When he was just 40 days old, Sami El Khour was diagnosed with a life-threatening disease.
His mother promptly took him to a Gaza hospital when he began to show symptoms of physical discomfort, weakness and difficulty breathing. Their doctor confirmed that he had a rare, inherited disease that causes a buildup of glycogen within muscle cells and results in muscle weakness.
“The medicine Sami needs is extremely expensive and unavailable in Gaza," explained Dr. Abu Fannana.
According to Dr. Maha Abu Fannana, Sami’s physician, “Without treatment, the disease can cause more health complications like hypotonia, heart problems and respiratory system failure. Sadly, these can ultimately lead to death.”
Gaza Aid Limited, Medical Supplies Lacking
Sami’s family had already experienced tragedy when his two sisters were born with the disease and did not survive. The lack of proper testing and health care in Gaza meant that the illness could not be identified in time.
Moreover, once the disease is diagnosed, options for treatment are limited. “I was terrified that the tragedy would happen again,” said Sami’s mother, Sahar.
“The medicine Sami needs is extremely expensive and unavailable in Gaza,” explained Dr. Abu Fannana.
The process of getting medical aid into Gaza is cumbersome due to the blockade, coupled with regular electricity outages.
First, local Anera staff team up with doctors to calculate the exact number of doses needed for each patient. Then, very specific and thorough travel documents are prepared. Approval must be granted from numerous Israeli and Palestinian authorities before the medicine can start its journey. For Sami's medicine, the vials must be kept refrigerated at all times. This means Anera staff sometimes have to walk up in the middle of the night to collect the medicine from Erez Crossing and show up with a working refrigerator amid the regular and lengthy power cuts in Gaza.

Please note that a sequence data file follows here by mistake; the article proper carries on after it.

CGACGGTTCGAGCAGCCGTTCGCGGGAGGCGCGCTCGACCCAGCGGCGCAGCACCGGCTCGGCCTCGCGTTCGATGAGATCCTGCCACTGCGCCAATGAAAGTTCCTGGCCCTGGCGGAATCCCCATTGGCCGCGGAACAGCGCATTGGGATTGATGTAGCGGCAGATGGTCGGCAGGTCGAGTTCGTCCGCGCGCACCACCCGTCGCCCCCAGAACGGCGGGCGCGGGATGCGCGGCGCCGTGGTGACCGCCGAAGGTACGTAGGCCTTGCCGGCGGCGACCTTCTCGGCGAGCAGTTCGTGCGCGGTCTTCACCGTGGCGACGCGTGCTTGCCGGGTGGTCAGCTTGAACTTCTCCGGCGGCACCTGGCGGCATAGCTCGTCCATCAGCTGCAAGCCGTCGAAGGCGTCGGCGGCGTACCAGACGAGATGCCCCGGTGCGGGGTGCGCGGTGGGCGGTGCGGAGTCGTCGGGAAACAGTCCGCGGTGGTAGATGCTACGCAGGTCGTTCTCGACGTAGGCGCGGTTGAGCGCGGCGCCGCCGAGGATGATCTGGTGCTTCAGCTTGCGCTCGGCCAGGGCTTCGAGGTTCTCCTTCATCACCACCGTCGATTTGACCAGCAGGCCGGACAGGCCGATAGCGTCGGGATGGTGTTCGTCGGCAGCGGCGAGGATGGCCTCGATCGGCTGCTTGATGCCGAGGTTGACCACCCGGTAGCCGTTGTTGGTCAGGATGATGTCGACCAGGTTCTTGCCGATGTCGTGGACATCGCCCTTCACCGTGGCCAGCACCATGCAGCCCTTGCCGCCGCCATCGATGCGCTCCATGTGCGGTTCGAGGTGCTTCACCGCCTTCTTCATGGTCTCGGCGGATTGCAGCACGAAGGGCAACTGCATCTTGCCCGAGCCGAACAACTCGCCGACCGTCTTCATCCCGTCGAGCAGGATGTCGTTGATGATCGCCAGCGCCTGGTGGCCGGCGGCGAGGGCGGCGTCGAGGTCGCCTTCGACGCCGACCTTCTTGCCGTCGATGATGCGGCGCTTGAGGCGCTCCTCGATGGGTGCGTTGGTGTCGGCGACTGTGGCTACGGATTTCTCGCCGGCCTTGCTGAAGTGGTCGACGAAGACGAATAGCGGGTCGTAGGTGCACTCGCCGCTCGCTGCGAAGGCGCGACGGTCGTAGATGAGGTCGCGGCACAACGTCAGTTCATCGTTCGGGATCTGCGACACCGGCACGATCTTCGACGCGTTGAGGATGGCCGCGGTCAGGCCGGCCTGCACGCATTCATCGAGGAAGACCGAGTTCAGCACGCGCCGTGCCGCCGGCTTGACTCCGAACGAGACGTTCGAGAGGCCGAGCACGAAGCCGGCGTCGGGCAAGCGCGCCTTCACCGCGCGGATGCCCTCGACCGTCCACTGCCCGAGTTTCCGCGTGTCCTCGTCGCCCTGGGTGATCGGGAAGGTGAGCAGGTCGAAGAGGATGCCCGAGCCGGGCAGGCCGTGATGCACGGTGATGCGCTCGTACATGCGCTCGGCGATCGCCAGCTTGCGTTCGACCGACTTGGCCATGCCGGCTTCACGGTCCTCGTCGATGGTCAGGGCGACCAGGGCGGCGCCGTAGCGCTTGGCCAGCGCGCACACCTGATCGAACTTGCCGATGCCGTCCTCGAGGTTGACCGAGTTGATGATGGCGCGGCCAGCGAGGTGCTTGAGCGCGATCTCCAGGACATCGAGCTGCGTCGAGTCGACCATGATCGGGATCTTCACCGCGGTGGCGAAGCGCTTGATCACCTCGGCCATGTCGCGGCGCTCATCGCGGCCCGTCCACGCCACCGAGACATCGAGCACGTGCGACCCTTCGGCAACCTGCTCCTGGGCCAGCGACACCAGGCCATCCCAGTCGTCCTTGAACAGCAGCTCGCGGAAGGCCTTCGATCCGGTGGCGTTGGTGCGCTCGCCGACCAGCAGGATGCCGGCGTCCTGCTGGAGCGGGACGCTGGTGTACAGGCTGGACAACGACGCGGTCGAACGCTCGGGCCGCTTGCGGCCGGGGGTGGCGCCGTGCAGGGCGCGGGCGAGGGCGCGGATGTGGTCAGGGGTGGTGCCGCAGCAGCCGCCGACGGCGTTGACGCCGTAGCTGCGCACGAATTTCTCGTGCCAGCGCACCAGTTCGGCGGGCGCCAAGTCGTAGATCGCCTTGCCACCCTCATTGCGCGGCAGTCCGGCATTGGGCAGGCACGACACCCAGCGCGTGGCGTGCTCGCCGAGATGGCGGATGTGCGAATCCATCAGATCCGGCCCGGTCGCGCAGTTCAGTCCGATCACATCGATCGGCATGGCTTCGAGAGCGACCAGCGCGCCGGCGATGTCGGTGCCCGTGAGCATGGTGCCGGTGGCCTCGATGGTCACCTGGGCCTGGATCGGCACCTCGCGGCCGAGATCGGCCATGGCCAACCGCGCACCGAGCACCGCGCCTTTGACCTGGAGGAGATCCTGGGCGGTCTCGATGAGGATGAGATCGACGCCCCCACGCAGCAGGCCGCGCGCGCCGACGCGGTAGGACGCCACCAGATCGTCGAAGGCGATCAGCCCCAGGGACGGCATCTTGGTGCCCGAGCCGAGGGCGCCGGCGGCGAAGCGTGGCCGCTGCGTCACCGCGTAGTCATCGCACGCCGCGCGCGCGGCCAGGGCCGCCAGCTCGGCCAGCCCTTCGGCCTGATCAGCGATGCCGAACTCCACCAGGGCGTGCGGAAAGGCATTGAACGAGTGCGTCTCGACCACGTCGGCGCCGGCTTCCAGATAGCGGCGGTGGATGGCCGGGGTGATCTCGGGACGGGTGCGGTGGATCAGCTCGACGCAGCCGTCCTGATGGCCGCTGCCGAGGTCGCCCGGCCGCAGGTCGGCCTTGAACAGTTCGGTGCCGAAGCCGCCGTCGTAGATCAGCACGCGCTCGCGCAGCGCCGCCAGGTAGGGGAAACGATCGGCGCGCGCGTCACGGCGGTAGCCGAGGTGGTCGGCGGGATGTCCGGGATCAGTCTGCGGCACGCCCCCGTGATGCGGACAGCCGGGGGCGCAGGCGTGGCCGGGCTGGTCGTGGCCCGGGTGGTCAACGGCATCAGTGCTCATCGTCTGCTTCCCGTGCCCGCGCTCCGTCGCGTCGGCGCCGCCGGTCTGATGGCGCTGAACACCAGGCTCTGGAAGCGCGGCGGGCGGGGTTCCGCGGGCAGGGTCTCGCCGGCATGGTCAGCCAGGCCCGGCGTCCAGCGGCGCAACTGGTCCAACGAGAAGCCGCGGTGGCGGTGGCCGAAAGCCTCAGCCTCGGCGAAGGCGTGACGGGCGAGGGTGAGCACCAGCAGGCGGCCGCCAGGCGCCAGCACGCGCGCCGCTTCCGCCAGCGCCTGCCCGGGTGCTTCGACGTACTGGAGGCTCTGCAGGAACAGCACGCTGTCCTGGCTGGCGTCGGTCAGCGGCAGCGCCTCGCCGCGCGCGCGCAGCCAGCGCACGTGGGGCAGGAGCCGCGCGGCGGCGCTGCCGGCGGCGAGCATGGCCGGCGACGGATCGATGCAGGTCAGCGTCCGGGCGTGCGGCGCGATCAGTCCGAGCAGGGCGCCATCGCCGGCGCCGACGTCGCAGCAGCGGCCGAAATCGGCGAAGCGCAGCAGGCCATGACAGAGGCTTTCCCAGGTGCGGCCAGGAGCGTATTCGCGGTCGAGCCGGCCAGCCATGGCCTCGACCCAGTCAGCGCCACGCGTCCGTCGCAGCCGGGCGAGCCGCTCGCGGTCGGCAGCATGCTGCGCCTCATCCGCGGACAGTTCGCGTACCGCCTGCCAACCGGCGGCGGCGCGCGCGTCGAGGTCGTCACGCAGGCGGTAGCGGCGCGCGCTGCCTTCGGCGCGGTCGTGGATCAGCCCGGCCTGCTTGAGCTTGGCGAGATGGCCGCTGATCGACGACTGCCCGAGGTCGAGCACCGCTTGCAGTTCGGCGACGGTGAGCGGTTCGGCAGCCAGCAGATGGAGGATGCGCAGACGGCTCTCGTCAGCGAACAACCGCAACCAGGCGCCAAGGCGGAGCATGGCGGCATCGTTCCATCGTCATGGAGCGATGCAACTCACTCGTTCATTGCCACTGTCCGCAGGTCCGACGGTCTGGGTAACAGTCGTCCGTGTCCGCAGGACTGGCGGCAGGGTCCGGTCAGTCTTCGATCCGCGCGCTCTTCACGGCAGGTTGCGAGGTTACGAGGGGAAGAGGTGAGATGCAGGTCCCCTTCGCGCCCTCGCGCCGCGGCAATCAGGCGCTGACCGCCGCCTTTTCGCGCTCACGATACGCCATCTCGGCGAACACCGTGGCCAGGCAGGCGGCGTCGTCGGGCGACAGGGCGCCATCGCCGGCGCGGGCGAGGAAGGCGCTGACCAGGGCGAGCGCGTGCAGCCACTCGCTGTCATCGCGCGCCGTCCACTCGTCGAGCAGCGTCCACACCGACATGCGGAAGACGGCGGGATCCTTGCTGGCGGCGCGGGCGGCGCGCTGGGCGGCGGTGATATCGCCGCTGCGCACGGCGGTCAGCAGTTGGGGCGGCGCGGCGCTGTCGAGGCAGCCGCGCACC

But thankfully for Sami, Anera delivers enough of the medicine with each shipment to cover his needs for a full year.
Now in Treatment, Sami Rides His Bike and Goes to School
Sami is now six years old and loves riding his bike and playing with his siblings. He likes to collect seashells at the beach. And like many kids, he has a pesky little brother whom he loves. “I love eating eggs and milk and soups too,” Sami added.
“My only fear is waking up one day to the bad news that the medicine is not available,” said Sahar.
In addition to the medicine he takes, Sami travels to Israel to get speech therapy sessions. His mother accompanies him and has learned how to practice speech lessons at home. She and her husband are now searching for a school for Sami that can accommodate his disease and help him mingle with other children.
“My only fear is waking up one day to the bad news that the medicine is not available,” said Sahar. “I hope this will never happen.”